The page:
PS. This site is great. Every time I tackle a problem in Project Euler, I come here to see if there is any better solution.

Yes of course, that is a brilliant insight.

i got for a = -999, and b = 61, 1011 consecutive primes (which is greater than 71, hence this the max product). I am not sure what I am doing wrong here.

using a simple piece of code as follows in python,

count = 0

i = 0

while is_prime(i**2 – 999*i + 61):

count += 1

i += 1

return count

I seem to be very confused by this, unless my algorithm for is_prime is incorrect?

Any feedback provided would be much appreciated

I think your is_prime is wrong. Perhaps because you test negative numbers. For i=11 you get 10807, which according to http://www.mathblog.dk/tools/prime-factorization/

10807 has the following properties:

It is composite and has the factorization: 101×107

It has 2 factors, and their sum is 208.

It has 2 distinct factors, and their sum is 208.

It has 4 divisors, and their sum is 11016.

There are 10600 numbers, less than or equal to 10807, that are relatively prime to it.

In brute force output line 1, you said length 71 but actually length 72 because we get prime for n=0 as well.

You set aodd=-1 for every even index i of bPos, in stead of only for bPos==2 !?

Shaun,

your is_prime is correct. The values you’ve posted are the ones you get if you don’t plug in the absolute value of f(x), the quadratic output. Alternatively, apply abs to the parameter inside is_prime.

At least for my version of my_prime it works, but if I omit the abs part my program outputs the same numbers as yours, -999, 67 (with 1011 consecutive primes).

This solved in 10ms and when the ESieve is excluded, the solution loop takes only 1ms.

`Stopwatch sw = new Stopwatch();`

sw.Restart();

int[] primes = ESieve(1000000);

bool[] isPrime = listifier(primes);

int bestCount = 0;

int bestPrime = 0;

int bestJ = 0;

for (int i = 1; primes[i] < 1000; i++) {

int currentPrime = primes[i];//b has to be a prime number

for (int j = - 1 * (int) Math.Sqrt(4*currentPrime); j < 999; j++) {

//(j = a) a^2 bestCount) {

bestCount = primesGenerated;

bestPrime = currentPrime;

bestJ = j;

}

}

}

`sw.Stop();`

Console.Write("result\t{0}\t{1}\n", bestJ, bestPrime);

Console.Write("time:\t{0}\n\n", ((double)(sw.Elapsed.TotalMilliseconds)).ToString("0.000 000 ms"));

hey there, I’m getting the right result but my run time is insanely slow (203s), and I can’t seem to find where the egregious inefficiency is. Im using python, does somebody mind taking a look at it:

hey guys

my algorithm was able to get the correct answer but it took a crazy long amount of time (200 s). I’ve looked it over time and time again and even compared it to other solutions (and just simple logic of the fact that there are only, at most, 4M numbers to look through) and I just can’t seem to find what I’m doing wrong. Does somebody mind taking a look at it for me. I’d greatly appreciate it.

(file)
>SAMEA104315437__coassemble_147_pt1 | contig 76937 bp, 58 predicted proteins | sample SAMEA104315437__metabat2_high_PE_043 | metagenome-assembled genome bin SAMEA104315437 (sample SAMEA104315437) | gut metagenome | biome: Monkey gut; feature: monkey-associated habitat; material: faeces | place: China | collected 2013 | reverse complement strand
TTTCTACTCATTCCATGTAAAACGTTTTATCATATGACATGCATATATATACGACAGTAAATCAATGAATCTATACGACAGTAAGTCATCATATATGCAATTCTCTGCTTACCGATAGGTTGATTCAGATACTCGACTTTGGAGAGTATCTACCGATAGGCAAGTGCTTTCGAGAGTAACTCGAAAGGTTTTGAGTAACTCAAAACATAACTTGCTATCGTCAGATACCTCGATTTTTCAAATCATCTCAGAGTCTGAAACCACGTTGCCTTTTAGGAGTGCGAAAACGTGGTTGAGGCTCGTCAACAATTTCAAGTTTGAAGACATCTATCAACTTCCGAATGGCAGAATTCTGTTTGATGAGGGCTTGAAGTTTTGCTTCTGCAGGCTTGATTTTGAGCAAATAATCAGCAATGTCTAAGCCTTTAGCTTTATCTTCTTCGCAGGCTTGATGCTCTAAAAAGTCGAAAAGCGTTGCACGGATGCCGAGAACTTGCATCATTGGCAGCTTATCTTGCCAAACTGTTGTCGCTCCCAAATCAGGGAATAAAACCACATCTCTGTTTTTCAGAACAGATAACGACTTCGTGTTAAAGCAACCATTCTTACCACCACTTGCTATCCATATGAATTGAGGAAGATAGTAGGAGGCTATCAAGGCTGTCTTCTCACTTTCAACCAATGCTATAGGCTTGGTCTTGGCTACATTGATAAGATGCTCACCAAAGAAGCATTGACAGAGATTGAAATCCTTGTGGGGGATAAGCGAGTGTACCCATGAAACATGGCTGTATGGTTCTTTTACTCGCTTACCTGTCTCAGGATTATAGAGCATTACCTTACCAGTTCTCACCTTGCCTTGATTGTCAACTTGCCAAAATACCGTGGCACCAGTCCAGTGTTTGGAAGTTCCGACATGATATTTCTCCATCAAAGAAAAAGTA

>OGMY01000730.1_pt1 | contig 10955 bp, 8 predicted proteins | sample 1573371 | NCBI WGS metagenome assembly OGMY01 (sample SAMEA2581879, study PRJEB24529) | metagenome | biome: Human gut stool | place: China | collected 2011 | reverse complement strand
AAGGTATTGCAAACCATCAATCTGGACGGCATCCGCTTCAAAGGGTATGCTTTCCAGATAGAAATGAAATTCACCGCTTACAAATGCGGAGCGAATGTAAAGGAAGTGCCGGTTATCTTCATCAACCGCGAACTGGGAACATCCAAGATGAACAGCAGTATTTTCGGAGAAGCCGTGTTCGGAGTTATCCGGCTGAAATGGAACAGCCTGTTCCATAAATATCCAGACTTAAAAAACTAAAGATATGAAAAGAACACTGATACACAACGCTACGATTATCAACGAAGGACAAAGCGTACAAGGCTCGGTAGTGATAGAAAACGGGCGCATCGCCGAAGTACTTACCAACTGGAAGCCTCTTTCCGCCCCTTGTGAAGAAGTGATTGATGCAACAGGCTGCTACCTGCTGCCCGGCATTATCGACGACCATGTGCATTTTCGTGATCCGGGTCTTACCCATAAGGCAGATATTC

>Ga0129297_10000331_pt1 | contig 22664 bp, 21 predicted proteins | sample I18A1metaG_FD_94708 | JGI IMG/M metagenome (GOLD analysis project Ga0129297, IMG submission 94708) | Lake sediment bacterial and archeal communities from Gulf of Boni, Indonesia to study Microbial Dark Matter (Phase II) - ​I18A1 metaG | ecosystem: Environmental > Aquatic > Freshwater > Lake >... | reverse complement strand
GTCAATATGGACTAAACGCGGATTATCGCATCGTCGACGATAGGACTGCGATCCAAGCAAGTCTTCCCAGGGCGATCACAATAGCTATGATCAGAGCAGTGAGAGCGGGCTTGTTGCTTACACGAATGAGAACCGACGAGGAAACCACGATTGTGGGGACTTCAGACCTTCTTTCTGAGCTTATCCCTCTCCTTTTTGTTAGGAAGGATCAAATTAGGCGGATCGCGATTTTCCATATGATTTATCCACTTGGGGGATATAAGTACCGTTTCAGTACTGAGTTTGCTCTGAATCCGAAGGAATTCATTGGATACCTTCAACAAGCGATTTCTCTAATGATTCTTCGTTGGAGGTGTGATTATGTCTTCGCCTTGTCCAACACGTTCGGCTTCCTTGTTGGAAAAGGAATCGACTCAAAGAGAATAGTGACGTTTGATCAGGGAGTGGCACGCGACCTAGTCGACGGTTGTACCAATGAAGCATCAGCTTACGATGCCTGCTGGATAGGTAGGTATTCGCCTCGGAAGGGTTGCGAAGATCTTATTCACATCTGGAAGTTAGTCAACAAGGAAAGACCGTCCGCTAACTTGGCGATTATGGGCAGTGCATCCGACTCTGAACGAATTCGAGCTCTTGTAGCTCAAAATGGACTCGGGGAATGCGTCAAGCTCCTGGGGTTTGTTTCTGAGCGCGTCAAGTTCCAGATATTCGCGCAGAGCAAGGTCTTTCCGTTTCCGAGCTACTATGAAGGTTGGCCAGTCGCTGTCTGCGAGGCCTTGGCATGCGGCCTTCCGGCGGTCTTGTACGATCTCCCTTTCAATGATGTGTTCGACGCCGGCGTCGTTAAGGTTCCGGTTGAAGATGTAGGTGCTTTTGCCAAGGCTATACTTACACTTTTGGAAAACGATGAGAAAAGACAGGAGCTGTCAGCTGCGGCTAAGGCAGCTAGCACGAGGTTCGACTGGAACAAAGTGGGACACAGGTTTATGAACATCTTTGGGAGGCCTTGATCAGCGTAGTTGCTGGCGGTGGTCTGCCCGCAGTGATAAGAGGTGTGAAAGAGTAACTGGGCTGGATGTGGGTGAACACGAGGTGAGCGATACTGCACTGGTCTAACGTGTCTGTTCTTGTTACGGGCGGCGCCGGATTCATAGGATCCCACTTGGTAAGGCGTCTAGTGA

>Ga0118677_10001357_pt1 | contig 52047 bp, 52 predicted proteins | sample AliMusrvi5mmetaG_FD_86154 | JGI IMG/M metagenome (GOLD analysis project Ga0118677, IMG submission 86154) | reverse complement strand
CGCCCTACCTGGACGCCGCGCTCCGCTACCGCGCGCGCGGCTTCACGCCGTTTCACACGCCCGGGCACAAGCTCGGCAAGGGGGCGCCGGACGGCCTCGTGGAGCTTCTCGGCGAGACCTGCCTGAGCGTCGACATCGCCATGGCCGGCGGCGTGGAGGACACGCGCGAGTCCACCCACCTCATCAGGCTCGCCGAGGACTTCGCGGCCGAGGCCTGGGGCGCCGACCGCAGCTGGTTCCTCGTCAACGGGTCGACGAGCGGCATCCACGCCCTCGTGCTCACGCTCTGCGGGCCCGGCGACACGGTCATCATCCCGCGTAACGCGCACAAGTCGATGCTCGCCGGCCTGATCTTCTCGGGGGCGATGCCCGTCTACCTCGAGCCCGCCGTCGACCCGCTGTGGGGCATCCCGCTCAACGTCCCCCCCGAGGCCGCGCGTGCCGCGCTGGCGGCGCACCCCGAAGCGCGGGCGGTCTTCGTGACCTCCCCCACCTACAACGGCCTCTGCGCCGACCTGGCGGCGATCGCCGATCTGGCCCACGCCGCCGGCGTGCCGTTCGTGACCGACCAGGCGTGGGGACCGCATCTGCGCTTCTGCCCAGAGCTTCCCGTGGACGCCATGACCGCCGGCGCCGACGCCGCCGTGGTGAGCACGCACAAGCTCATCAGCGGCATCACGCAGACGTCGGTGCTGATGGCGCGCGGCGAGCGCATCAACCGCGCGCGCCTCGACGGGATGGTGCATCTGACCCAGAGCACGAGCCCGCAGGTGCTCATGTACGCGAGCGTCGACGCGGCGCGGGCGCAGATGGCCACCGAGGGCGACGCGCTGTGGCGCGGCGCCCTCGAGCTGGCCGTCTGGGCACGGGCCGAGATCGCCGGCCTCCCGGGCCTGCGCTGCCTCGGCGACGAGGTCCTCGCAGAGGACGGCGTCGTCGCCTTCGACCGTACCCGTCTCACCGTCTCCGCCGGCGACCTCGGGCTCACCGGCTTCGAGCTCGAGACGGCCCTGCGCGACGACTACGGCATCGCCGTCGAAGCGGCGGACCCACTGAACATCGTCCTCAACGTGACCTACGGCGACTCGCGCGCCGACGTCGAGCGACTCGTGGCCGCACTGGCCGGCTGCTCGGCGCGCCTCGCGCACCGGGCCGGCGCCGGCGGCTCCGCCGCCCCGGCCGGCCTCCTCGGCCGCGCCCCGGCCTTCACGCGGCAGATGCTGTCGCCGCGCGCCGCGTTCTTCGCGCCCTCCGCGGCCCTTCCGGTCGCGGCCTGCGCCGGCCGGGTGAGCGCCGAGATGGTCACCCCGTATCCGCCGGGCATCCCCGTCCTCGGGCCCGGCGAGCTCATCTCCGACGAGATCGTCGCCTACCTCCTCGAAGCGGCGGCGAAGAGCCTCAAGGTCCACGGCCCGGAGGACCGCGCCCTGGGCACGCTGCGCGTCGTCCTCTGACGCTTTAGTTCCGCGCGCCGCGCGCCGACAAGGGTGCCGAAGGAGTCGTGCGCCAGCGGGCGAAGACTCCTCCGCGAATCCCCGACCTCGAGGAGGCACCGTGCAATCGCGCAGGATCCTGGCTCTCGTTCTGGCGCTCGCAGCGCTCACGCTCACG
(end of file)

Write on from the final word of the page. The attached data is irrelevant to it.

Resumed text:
Have you tried solving this using the heegner number? the discriminant must be one of the heegner numbers to be able to generate primes. i.e. a^2-4b should be one of 1,2,3,7,11,19,43,67, and 163. Also the upper bound for the loop can be set to the heegner number

Quadratic equations giving primes.

Prime numbers being only positive, it is evident that only eqn [1] by Euler will produce specifically sequences of primes without duplication.

On the other hand, eqn [2] and [3] will generate two sequences of duplicated primes on the descending and ascending branch of the parabola.

Fig. 1, Fig. 2 and Fig. 3 illustrate the results.

http://img11.hostingpics.net/pics/610000pe27fig123quadf.jpg

Solution:

Duration in ms: 29

maxN: 71

maxA: -61

maxB: 971

maxA * maxB = -59231

Code:

import java.util.BitSet;

import java.util.HashSet;

public class QuadraticPrimes{

public static void main(String[] args){

int n = 0;

int maxN = 0;

int maxA = 0;

int maxB = 0;

long startTime = System.currentTimeMillis();

HashSet primeList = ESieve(10000);

for(int a = -999; a < 1000; a+=2){

for(int b = 2; b maxN){

maxN = n;

maxA = a;

maxB = b;

}

}

}

System.out.println(“Duration in ms: ” + (System.currentTimeMillis()-startTime));

System.out.println(“\nmaxN: ” + maxN);

System.out.println(“maxA: ” + maxA);

System.out.println(“maxB: ” + maxB);

System.out.println(“maxA * maxB = ” + (maxA*maxB));

}

public static HashSet ESieve(int limit){

int border = (((int)Math.sqrt(limit))-1)/2;

int halfSize = (limit-1)/2;

BitSet valStore = new BitSet();

valStore.set(0, halfSize+1, true);

int tmpPrime = 0;

for(int i = 1; i <= border; i++){

tmpPrime = i*2+1;

if(valStore.get(i)){

for(int c = (tmpPrime*tmpPrime-1)/2; c <= halfSize; c += tmpPrime){

valStore.set(c, false);

}

}

}

HashSet primes = new HashSet();

primes.add(2);

for(int k = 1; k < halfSize; k++){

if(valStore.get(k)){

primes.add(k*2+1);

}

}

return primes;

}

}

In the line where aodd is assigned:

int aodd = (i % 2 == 0) ? -1 : 0;

Shouldn’t it have been:

int aodd = (bPos[i] % 2 == 0) ? -1 : 0;

[…] this problem is through brute force and reduce the solution space to optimise it for speed (source: mathblog.dk). Because the outcome of the equation must be prime for , also has to be prime. We can use the […]